All posts tagged with stem

Teaching Programming with Human Functions

Today, in my RubyStory class, I attempted to introduce the kids to Ruby functions. I won’t go so far as to say it was a disaster, but it didn’t go particularly well. They just didn’t get it.

OK. Functions are a pretty big concept for a new programmer to grasp.

I also made a major mistake: too much talking, not enough coding. The kids are much happier and seem to understand better when actually writing code, making things happen and experimenting on their own.

I did experiment with a different kind of example, however, and it seemed to bring some fun and understanding: “human functions.” Basically, the kids became functions and we interactively ran the program by talking to each other. Here’s how it worked.

First, I took one of the students, Sophie, aside and gave her some secret instructions: “Take the word you’re given and use it in a sentence.”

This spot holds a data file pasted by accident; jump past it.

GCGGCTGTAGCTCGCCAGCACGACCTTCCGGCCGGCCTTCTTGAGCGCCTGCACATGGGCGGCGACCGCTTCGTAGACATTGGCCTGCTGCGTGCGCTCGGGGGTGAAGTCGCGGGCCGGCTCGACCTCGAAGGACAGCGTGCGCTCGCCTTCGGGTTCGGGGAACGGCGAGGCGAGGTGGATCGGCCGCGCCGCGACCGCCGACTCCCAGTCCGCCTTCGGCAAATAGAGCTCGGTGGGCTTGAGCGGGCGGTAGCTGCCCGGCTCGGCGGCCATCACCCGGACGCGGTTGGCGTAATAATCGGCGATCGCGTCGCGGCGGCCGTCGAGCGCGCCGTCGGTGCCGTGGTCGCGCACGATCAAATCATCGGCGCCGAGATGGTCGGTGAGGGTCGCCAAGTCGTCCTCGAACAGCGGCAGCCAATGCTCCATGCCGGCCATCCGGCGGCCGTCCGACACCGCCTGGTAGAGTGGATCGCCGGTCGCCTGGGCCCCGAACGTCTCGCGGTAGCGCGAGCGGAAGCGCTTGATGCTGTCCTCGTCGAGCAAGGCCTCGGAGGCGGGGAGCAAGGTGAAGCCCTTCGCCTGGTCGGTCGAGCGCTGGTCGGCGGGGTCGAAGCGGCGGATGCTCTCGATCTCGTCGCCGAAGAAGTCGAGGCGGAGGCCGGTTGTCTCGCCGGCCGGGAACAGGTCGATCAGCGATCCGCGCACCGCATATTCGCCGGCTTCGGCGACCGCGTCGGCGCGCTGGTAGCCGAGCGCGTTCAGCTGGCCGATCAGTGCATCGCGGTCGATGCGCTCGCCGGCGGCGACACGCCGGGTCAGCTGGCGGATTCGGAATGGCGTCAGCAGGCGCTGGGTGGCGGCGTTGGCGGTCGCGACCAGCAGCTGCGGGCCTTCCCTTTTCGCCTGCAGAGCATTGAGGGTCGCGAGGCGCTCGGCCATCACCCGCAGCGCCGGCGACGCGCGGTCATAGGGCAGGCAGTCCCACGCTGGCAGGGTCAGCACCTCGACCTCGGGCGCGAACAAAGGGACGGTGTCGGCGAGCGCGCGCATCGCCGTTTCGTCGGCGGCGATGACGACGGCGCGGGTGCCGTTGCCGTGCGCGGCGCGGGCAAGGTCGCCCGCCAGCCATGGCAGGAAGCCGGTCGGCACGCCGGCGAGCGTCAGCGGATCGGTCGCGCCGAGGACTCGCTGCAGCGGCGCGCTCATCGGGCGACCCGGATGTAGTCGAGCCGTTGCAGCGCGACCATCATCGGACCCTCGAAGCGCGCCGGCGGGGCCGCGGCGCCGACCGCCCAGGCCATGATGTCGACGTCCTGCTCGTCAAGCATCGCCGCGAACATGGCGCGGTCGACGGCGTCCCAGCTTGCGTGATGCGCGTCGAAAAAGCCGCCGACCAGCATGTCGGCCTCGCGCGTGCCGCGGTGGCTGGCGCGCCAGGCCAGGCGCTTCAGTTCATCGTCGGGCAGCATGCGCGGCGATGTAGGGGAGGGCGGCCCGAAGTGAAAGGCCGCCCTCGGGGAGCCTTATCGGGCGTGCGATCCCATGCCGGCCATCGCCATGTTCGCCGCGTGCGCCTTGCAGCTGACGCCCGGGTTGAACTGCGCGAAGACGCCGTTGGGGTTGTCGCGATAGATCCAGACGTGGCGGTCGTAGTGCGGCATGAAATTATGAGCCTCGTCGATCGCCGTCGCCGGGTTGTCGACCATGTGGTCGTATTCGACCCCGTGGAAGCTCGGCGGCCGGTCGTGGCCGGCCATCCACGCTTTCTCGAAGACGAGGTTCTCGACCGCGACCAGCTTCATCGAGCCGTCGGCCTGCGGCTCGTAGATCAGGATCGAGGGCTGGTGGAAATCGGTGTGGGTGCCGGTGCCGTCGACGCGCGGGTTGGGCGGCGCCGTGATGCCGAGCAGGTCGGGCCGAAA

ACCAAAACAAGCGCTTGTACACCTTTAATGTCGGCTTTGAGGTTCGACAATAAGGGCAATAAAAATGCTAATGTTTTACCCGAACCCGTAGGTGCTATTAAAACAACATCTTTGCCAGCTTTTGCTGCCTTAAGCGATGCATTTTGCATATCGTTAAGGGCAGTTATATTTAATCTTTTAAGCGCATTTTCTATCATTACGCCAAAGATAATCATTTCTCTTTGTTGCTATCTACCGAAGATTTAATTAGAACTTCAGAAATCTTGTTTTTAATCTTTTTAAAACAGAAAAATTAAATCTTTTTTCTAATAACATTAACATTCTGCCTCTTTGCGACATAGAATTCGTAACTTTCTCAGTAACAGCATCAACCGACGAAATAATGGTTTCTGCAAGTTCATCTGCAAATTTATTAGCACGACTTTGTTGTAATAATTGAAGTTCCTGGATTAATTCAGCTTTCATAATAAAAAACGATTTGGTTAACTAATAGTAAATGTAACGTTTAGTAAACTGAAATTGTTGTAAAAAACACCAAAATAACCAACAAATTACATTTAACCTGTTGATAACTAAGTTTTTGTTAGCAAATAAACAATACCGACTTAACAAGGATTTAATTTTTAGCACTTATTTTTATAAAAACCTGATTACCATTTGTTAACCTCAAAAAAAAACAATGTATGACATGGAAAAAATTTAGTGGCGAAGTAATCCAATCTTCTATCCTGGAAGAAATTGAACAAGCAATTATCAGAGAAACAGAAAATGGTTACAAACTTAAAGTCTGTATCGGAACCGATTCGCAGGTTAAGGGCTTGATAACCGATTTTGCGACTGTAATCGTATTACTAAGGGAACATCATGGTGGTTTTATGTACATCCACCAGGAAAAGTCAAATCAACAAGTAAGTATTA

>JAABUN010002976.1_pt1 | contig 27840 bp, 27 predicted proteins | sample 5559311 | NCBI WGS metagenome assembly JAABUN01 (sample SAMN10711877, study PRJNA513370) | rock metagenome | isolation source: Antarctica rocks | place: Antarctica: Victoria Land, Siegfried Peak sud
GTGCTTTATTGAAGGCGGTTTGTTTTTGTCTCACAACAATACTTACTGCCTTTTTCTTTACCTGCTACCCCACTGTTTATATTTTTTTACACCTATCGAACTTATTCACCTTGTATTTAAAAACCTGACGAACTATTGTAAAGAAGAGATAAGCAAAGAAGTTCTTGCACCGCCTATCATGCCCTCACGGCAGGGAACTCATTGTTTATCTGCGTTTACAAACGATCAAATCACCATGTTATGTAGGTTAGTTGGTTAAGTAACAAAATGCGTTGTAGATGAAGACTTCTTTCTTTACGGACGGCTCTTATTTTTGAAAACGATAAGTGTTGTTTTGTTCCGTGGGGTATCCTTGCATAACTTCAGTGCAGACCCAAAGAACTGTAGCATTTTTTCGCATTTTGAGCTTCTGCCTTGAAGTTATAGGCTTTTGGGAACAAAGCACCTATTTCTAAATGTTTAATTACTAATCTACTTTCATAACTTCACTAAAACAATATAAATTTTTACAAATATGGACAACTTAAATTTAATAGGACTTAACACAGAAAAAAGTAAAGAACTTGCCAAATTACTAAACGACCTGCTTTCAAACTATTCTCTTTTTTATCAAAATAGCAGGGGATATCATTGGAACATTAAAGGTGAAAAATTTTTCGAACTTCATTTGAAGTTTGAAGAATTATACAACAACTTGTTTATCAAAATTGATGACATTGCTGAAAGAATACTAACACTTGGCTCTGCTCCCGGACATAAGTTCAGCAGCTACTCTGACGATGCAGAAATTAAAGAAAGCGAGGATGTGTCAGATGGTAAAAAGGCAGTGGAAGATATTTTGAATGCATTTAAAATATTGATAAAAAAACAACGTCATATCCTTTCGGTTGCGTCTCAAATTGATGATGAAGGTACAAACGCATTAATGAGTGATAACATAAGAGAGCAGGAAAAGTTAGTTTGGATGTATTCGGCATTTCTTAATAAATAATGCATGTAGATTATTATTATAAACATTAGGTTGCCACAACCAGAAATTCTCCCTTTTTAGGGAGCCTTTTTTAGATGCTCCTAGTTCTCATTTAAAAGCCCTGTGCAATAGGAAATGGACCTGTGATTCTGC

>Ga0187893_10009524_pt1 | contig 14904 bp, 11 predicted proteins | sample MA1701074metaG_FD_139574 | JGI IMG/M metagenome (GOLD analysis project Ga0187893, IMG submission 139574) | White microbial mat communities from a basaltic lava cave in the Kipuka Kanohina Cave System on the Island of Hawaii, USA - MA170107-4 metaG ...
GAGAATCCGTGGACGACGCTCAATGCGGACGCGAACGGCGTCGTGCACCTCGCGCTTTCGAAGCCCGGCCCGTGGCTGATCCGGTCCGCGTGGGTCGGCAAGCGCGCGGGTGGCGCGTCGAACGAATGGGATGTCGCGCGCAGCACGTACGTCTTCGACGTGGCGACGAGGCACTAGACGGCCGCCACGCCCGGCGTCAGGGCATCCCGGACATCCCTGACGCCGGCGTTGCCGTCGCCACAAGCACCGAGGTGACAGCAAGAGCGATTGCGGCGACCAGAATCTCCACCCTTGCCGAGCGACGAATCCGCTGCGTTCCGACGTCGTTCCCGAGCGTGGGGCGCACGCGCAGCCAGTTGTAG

Then, one of the other students would “call” her with a word: “Sophie: donuts.” Sophie would respond “I love to eat donuts.”

We had some fun with it, as 10 year old kids will, and changed up the examples a bit. As I explained, this pretty much equates to the following code.

def sophie(word)
    puts "I love to eat " + word
end

sophie("donuts")

This seemed to help the kids understand a lot better. I think next class we’ll start out with more exercises like this before moving to the code. We could get multiple human functions involved to demonstrate how functions generalize tasks within a program.

For example, here’s a simplified version of our storytelling program.

def prompt(choice1, choice2)
    print "Which do you choose (%s or %s): " % [choice_1, choice_2]
    answer = gets.chomp
    return answer
end

def story
    puts "A zombie appears. Do you run or fight?"
    action = prompt("run", "fight")

    if action == "run"
        puts "Chicken! Bawk bawk bawk!"
    elsif action == "fight"
        winorlose
    end
end

def winorlose
    puts "Rolling the dice..."
    diceroll = 1 + rand(6)

    if diceroll > 3
        puts "Yay! You win!"
    else
        puts "Sorry, you lose."
    end
end

My human functions can run this program.

  1. Kendall starts the story, and passes the the prompt to Arden.
  2. Arden asks Teddy the question and returns his answer to Kendall.
  3. Kendall either ends the story (“run”) or calls Sophie (“fight”).
  4. Sophie rolls a die and, depending on the roll, tells Teddy whether he won or lost.